February 19, 2014
Clients gather information from a wide range of sources, and it’s likely at some point they’ll want to know the polish you use is “three-free.” Build trust by recognizing — and relieving — their concerns.
November 20, 2012
A colorless flammable liquid used as a solvent in nail polish.
June 29, 2012
Advertising itself as “four-free,” Knocked Up Nails contains no toluene, formaldehyde, dibutyl phthalate, or camphor.
May 25, 2012
The term “toxic trio” refers to dibutyl phthalate (DBP), toluene, and formaldehyde.
December 30, 2011
Free of toluene, formaldehyde, and DPBs
February 1, 2011
In October, the San Francisco Board of Supervisors’ Public Safety Committee passed the Healthy Nail Salon Recognition ordinance at the urging of advocacy groups California Healthy Nail Salon Collaborative, Environment California, and Asian Law Caucus.
October 1, 2009
We’ve all heard of them by now. The big three: formaldehyde, toluene, and dibutyl phthalate (aka DBP). But what exactly are these chemicals and why have they been systematically eliminated from cosmetics?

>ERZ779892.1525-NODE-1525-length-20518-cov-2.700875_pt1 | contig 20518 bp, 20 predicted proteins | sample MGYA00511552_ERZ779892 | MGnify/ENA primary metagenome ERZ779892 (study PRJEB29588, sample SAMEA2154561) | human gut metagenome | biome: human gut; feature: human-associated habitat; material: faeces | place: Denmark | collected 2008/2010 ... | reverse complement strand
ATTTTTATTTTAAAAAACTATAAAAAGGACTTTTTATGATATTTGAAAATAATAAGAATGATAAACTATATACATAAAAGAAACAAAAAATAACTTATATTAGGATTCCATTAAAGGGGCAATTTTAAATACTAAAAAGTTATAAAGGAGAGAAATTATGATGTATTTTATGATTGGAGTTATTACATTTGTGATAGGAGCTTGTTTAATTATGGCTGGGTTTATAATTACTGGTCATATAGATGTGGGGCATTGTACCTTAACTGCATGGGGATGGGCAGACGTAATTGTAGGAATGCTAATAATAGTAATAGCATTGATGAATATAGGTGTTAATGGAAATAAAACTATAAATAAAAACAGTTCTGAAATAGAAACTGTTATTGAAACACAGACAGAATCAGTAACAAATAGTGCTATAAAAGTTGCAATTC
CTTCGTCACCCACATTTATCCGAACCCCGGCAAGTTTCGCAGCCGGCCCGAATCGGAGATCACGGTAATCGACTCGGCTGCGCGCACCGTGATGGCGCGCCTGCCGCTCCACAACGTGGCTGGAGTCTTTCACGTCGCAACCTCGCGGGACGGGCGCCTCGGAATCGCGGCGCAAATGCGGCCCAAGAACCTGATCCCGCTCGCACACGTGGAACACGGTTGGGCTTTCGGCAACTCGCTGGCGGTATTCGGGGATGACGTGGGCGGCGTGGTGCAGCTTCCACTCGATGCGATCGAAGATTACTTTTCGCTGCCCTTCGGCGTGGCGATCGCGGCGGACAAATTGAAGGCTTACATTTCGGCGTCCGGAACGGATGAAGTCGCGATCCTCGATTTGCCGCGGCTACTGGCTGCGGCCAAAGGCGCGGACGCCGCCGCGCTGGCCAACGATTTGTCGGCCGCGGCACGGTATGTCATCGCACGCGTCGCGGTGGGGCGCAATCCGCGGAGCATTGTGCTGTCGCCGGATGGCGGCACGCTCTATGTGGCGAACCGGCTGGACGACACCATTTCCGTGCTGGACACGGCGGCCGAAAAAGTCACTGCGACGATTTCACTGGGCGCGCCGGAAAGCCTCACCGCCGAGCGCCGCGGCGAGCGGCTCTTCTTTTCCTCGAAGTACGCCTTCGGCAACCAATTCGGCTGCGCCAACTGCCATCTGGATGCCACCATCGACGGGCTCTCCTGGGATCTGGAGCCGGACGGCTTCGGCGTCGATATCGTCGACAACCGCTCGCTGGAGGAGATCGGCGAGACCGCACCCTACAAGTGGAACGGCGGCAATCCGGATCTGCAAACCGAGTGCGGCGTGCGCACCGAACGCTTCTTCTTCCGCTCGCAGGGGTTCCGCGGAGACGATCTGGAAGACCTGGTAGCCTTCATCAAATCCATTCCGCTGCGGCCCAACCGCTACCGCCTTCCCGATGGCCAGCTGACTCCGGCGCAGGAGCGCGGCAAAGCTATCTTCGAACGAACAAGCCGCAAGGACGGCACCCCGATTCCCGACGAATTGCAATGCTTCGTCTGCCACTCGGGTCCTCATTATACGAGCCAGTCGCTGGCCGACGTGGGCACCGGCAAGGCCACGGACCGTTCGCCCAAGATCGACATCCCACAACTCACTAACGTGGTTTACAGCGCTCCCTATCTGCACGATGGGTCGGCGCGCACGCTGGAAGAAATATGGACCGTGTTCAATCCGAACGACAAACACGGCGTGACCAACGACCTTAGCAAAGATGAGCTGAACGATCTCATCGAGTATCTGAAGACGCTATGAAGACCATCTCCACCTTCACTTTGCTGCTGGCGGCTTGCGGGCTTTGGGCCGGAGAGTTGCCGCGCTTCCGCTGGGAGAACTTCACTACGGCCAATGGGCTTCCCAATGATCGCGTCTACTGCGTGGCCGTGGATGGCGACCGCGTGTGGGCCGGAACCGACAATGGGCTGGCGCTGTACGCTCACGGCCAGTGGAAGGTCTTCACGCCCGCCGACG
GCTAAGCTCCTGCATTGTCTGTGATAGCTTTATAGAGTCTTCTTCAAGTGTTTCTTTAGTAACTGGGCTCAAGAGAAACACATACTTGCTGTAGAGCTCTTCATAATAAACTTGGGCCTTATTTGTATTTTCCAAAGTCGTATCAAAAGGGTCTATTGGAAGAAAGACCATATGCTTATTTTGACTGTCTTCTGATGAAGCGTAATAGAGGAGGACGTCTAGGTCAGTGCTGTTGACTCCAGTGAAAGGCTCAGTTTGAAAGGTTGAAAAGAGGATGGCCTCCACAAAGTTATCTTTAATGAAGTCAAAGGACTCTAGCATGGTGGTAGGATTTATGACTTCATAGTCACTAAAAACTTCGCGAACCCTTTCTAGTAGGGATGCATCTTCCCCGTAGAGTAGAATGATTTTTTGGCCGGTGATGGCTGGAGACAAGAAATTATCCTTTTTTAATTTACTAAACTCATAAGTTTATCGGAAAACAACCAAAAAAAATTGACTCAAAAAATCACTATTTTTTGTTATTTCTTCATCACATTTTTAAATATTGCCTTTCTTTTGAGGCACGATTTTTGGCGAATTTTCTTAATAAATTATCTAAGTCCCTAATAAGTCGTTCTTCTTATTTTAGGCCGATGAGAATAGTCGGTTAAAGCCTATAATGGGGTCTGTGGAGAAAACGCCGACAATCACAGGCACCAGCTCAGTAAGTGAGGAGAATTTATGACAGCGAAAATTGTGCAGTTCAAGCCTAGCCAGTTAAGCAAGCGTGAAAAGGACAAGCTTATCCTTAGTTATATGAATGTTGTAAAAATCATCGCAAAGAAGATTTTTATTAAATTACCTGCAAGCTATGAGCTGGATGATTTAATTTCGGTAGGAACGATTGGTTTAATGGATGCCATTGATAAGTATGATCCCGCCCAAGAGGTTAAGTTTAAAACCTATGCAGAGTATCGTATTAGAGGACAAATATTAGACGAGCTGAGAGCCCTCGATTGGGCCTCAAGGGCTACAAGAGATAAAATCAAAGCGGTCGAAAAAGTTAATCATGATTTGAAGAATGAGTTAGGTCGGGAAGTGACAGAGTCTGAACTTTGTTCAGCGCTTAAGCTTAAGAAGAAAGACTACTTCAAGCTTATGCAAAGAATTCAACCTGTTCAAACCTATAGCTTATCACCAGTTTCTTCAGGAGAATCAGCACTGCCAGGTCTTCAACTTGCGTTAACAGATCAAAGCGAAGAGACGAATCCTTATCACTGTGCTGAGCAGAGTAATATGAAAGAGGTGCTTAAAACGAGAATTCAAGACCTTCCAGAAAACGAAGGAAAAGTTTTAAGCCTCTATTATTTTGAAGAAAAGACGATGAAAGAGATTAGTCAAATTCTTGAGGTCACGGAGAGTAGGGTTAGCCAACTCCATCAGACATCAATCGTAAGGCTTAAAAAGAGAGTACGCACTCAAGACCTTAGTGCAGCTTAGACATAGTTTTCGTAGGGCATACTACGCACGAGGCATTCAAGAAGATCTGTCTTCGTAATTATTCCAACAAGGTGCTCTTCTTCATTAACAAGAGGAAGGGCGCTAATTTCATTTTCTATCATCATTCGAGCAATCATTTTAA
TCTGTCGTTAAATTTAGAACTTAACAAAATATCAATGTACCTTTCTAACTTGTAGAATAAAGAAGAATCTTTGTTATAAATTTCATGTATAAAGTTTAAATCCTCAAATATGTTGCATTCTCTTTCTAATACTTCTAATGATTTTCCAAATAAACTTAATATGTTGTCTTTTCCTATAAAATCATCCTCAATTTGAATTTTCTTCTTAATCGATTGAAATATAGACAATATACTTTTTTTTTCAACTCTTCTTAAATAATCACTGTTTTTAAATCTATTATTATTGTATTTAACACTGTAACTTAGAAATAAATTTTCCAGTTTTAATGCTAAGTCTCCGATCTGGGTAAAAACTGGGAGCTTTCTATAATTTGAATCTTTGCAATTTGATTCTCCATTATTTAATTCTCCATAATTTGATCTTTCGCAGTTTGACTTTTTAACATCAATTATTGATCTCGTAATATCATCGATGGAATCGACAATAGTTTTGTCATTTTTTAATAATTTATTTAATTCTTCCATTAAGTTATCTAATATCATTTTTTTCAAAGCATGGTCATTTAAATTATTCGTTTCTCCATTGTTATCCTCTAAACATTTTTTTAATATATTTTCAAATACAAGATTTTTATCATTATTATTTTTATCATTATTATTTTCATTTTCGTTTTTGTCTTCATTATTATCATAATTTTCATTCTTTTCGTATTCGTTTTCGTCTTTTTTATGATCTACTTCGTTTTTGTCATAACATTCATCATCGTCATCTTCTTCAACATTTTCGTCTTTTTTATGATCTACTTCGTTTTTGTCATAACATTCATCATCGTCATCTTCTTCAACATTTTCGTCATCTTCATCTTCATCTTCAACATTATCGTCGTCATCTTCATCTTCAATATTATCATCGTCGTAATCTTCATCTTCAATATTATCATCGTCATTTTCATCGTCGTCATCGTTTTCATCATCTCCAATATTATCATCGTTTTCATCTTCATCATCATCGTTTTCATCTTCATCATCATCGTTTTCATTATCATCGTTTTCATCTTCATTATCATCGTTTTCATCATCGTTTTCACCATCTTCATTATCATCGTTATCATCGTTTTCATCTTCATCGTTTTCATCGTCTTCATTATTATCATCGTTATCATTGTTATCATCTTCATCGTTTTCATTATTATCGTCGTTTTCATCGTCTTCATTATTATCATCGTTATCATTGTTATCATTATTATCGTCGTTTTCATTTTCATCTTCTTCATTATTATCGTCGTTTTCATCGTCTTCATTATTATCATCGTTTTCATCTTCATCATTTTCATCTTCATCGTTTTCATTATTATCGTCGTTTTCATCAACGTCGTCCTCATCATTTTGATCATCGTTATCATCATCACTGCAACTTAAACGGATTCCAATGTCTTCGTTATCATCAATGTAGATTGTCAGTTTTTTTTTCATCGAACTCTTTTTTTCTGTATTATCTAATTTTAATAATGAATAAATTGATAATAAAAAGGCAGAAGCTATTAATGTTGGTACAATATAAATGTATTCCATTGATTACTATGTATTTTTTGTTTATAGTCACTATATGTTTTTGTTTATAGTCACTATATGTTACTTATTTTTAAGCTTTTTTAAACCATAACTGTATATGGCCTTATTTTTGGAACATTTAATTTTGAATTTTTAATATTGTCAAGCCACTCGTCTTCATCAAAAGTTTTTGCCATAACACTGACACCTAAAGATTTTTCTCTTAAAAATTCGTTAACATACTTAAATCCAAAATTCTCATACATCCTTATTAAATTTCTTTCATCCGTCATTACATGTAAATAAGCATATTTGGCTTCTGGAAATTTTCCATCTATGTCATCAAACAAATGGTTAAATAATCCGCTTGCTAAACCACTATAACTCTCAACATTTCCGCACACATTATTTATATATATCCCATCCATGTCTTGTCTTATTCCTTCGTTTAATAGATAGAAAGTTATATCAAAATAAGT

June 1, 2008
An introduction to common nail polish ingredients.
December 1, 2000
December 1, 1997
June 1, 1996
July 1, 1994
Despite years of legal wrangling and the instigation of new scientific studies, the safety risk of toluene is not yet clear. NAILS talks to the parties involved in the lawsuit about this important industry issue.
May 1, 1994
In a partial victory for professional polish manufacturers, the California State Attorney General’s office ruled in late February that professional polish manufacturers are not required by California’s Proposition 65 to warn retail consumers and salon customers that nail polish contains toluene.
March 1, 1994
The challenge was a lawsuit brought by the consumer action group As You Sow against companies that use the solvent toluene in their nail polish.
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